Piping Plovers are a species of shorebird. They’ve faced difficulties with their population numbers because they face several threats in their habitats. Before 1918, they were almost hunted to extinction. Then the Migratory Bird Treaty Act came into effect. This allowed them to make somewhat of a recovery, but then they suffered again in the 1940s due to human development.1
Three Piping Plover populations exist within the United States: · Along the East Coast · Within the upper Great Lakes · In rivers and wetlands in the northern Great Plains1
These birds breed on beaches. Threats to them include: · Coastal development · Recreation · Invasive species · Predators · Erosion · Humans driving in their habitats · Dogs being off-leash2
These things can stress the birds out and they end up abandoning their nests.2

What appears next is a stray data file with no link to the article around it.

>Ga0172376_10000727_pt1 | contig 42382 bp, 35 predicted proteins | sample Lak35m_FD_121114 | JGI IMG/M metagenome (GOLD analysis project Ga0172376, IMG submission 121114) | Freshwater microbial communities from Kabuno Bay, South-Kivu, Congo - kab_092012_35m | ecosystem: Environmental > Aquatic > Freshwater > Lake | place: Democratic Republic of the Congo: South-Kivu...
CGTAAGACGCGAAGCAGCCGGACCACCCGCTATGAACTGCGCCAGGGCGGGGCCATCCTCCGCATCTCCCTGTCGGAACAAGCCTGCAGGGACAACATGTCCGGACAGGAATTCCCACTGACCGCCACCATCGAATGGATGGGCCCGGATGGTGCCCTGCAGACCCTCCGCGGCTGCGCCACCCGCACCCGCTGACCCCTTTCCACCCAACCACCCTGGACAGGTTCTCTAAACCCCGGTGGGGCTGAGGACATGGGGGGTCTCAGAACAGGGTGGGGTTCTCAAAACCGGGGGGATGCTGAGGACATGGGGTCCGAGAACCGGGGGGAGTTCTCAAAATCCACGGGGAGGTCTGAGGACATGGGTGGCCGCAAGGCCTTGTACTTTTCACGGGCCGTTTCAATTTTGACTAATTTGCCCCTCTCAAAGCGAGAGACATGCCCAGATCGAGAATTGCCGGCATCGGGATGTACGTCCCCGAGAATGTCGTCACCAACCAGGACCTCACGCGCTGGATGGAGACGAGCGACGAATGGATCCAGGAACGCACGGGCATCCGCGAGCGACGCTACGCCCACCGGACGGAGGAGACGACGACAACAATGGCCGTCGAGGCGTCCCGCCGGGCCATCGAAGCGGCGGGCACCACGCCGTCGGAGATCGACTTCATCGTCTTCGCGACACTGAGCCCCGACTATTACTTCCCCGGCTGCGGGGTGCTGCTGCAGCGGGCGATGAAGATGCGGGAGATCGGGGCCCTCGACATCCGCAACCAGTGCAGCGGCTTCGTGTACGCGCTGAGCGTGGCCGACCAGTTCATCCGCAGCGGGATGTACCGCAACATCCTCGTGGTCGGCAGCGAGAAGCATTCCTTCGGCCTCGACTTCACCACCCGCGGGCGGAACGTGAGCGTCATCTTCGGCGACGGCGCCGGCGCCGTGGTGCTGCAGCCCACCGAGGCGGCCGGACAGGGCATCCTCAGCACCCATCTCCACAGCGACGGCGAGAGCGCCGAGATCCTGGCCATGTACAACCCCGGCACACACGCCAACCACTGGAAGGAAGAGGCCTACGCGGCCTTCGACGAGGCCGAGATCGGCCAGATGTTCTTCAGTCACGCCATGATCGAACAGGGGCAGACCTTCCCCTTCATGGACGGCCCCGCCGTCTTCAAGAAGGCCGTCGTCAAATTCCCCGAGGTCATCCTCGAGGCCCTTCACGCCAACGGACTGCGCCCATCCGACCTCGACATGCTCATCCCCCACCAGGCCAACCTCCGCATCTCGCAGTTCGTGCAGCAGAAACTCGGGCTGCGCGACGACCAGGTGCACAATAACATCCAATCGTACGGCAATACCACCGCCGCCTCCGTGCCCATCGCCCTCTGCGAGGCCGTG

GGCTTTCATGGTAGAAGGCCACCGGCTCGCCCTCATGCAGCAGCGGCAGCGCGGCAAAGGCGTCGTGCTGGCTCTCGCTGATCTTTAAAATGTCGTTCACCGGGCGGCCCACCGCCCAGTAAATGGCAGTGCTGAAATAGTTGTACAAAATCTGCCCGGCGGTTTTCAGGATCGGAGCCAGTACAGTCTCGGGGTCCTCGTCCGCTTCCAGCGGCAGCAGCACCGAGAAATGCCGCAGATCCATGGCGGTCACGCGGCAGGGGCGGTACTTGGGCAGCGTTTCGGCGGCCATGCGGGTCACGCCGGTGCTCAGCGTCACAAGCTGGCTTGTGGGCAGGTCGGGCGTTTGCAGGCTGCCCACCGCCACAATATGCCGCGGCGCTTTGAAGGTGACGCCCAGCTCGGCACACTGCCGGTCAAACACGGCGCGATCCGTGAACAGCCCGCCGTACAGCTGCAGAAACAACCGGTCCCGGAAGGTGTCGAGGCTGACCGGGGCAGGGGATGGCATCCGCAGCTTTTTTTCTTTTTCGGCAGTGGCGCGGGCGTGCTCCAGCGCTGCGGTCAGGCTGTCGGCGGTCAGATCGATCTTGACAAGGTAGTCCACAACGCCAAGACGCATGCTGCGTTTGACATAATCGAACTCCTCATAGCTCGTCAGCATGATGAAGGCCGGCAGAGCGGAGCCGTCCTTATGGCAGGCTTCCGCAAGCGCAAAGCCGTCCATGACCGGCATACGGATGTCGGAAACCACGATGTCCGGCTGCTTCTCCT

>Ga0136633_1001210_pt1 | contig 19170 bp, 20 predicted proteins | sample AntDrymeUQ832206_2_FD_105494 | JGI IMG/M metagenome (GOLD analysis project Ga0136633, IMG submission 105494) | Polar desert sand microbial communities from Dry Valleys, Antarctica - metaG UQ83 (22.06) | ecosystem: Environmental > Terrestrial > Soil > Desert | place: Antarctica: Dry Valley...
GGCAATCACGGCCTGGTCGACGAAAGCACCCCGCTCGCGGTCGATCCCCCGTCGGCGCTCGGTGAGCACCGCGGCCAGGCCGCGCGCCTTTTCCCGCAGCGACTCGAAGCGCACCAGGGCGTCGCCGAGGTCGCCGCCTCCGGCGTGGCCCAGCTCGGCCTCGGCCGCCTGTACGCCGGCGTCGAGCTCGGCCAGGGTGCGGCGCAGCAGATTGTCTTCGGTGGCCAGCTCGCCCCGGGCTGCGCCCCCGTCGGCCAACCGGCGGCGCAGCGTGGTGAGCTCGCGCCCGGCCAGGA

Scientists have put certain measures in place to save Piping Plover nests and keep their breeding areas safe from disturbance. The first option they tried out was to fence off these precious areas and put signs up to keep people away. This worked to increase the hatching rate of their eggs by 35%. However, chicks were still lost after hatching, so they tried captive rearing. Due to captive rearing, fledging success was over 90%, without it, the success rate was between 25% and 76%.3
Even with this success, Piping Plovers are still considered endangered in many states within the U.S.1
We covered the Migratory Bird Treaty Act on our blog – check it out!